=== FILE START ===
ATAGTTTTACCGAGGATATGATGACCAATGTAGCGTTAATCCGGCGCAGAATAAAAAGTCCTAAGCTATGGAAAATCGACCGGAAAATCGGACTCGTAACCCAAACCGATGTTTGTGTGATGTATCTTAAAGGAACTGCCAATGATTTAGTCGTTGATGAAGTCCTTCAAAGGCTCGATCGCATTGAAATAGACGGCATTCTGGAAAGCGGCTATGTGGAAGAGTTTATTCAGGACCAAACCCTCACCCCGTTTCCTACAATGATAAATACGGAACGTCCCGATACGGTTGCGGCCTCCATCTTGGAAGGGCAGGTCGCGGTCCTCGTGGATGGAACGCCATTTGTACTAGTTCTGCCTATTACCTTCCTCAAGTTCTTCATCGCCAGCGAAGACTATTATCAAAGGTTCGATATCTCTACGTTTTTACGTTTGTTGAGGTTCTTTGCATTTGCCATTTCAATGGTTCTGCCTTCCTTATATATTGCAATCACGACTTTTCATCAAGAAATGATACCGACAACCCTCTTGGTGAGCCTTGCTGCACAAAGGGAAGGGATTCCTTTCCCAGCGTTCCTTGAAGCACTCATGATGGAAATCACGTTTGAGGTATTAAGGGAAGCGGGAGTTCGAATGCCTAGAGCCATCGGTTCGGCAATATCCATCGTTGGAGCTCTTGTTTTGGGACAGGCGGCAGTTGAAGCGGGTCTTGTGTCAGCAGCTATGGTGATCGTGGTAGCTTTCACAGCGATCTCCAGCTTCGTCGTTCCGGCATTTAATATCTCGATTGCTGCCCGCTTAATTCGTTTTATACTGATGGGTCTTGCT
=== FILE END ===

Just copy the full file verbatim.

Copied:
ATAGTTTTACCGAGGATATGATGACCAATGTAGCGTTAATCCGGCGCAGAATAAAAAGTCCTAAGCTATGGAAAATCGACCGGAAAATCGGACTCGTAACCCAAACCGATGTTTGTGTGATGTATCTTAAAGGAACTGCCAATGATTTAGTCGTTGATGAAGTCCTTCAAAGGCTCGATCGCATTGAAATAGACGGCATTCTGGAAAGCGGCTATGTGGAAGAGTTTATTCAGGACCAAACCCTCACCCCGTTTCCTACAATGATAAATACGGAACGTCCCGATACGGTTGCGGCCTCCATCTTGGAAGGGCAGGTCGCGGTCCTCGTGGATGGAACGCCATTTGTACTAGTTCTGCCTATTACCTTCCTCAAGTTCTTCATCGCCAGCGAAGACTATTATCAAAGGTTCGATATCTCTACGTTTTTACGTTTGTTGAGGTTCTTTGCATTTGCCATTTCAATGGTTCTGCCTTCCTTATATATTGCAATCACGACTTTTCATCAAGAAATGATACCGACAACCCTCTTGGTGAGCCTTGCTGCACAAAGGGAAGGGATTCCTTTCCCAGCGTTCCTTGAAGCACTCATGATGGAAATCACGTTTGAGGTATTAAGGGAAGCGGGAGTTCGAATGCCTAGAGCCATCGGTTCGGCAATATCCATCGTTGGAGCTCTTGTTTTGGGACAGGCGGCAGTTGAAGCGGGTCTTGTGTCAGCAGCTATGGTGATCGTGGTAGCTTTCACAGCGATCTCCAGCTTCGTCGTTCCGGCATTTAATATCTCGATTGCTGCCCGCTTAATTCGTTTTATACTGATGGGTCTTGCT